Under Canyon Lake: How Crane's Mill and the original Hancock got erased from the map

Both towns are now under Canyon Lake

By Justin Horne - Weather Authority Meteorologist/Reporter

CANYON LAKE, Texas - Deep below the choppy waves of a popular lake lies a piece of forgotten Hill Country history. 

"They're under the lake, Canyon Lake," said Brenda Anderson-Lindemann, author of "Bridging Spring Branch and Western Comal County, Texas."

"They did deserve a dot on the map," explained John Coers of the Comal County Historical Commission. 

Founded by Germans, the small but tight-knit communities of the original Hancock and Crane’s Mill are no more. There is evidence that they were there.

Crane’s Mill Park is a popular spot, there’s a new Hancock along Highway 306, and Crane’s Mill Road dead ends into the lake. The history of the communities began in the 1850s, when this was the fertile Guadalupe River valley. 

"James B. Crain and John Lackey came to this area and both of them brought the skills of running a mill, shingles mill, gristmill," said Anderson-Lindemann.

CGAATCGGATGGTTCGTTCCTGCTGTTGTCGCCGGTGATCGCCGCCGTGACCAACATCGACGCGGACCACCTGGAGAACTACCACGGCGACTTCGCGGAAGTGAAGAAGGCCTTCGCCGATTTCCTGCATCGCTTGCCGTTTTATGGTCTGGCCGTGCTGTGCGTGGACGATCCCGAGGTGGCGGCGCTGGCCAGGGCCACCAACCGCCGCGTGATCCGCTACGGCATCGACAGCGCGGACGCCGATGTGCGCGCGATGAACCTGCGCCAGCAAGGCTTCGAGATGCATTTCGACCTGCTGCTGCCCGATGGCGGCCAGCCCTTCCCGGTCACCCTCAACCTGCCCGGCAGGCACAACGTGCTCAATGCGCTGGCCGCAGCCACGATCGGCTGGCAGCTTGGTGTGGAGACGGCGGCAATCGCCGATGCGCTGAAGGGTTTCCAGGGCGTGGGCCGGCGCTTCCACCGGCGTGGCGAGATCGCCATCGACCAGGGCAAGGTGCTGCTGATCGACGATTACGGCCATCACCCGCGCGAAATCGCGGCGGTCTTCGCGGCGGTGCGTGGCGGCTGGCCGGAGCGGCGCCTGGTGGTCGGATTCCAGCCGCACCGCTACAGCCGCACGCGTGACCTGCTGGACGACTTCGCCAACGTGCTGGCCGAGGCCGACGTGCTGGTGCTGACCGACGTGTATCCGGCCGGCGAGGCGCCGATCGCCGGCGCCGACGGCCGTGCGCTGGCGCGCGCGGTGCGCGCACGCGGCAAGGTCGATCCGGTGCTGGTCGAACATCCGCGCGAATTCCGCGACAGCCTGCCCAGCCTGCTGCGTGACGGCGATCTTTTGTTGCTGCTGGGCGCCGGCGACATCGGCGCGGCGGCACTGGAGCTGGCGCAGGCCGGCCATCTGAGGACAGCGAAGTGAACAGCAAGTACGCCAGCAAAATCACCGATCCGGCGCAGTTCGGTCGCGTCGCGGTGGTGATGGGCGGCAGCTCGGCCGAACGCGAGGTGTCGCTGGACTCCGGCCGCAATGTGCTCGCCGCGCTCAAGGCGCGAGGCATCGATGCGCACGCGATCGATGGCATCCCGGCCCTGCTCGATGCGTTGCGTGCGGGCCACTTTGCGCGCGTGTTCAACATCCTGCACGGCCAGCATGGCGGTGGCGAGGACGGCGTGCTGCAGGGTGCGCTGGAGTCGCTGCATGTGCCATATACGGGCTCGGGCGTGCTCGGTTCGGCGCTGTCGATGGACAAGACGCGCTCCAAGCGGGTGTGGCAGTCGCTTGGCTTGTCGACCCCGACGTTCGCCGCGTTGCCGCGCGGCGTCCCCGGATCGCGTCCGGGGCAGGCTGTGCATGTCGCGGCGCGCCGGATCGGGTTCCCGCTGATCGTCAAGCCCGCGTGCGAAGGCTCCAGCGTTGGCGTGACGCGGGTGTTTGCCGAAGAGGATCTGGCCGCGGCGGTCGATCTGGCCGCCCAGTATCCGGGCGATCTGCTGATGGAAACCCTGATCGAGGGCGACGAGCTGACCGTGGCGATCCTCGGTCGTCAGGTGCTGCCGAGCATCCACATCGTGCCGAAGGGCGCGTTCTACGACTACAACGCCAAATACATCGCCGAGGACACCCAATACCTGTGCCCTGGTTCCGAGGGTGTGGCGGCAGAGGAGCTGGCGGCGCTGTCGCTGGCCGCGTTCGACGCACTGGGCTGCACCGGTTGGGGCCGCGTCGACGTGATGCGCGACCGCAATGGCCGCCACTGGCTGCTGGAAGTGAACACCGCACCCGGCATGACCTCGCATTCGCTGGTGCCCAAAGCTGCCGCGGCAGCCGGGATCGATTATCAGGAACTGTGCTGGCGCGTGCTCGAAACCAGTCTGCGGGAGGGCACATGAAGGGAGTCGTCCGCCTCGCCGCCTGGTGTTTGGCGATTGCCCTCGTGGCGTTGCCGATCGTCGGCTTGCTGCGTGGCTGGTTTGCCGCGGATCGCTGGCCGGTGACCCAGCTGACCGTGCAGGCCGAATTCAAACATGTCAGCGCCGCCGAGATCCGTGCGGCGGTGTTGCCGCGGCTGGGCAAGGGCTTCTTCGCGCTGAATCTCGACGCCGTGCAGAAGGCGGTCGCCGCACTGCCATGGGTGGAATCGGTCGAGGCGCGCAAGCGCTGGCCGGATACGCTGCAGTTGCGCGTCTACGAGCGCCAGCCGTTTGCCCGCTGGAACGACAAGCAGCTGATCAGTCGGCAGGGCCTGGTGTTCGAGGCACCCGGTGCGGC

While the spelling of the name changed, it explains how Crane’s Mill got its name. 

"Hancock, the name, was named after a gentleman named John Hancock," said Coers.

He would put his signature on the area and the community grew.

"They eventually put in a bowling alley, they had a merchandise store, they had dances," added Coers.

But, as time went on, the communities faded. And by the 1950s, many buildings were demolished because they would soon be underwater. 

Construction on Canyon Lake Dam started in 1958 and it was finished in 1964. The main purpose of Canyon Lake is flood control and water conservation.

"My great-grandfather and my great-grandmother lived where the lake is now," said Coers.

Coers remembered the day his parents received a letter from the United States Corps of Engineers.

"They were asking for permission to remove the remains of Heinrich and Caroline Coers," he said, speaking of his great-grandparents.

In fact, some 70 to 80 graves had to be moved to make way for the lake.

Could there still be something down there?

"I think the home and the store and whatever outbuildings, the compound of the Engel’s home is all there," said Anderson-Lindemann.

The Engels were one of the last families to live in Crane’s Mill, however, Anderson-Lindemann points out that much of what would be left would be in pieces.  Divers have not found much over the years.

"It’s true, there was nothing like New Braunfels, or Blanco, or Boerne below there." said Coers.

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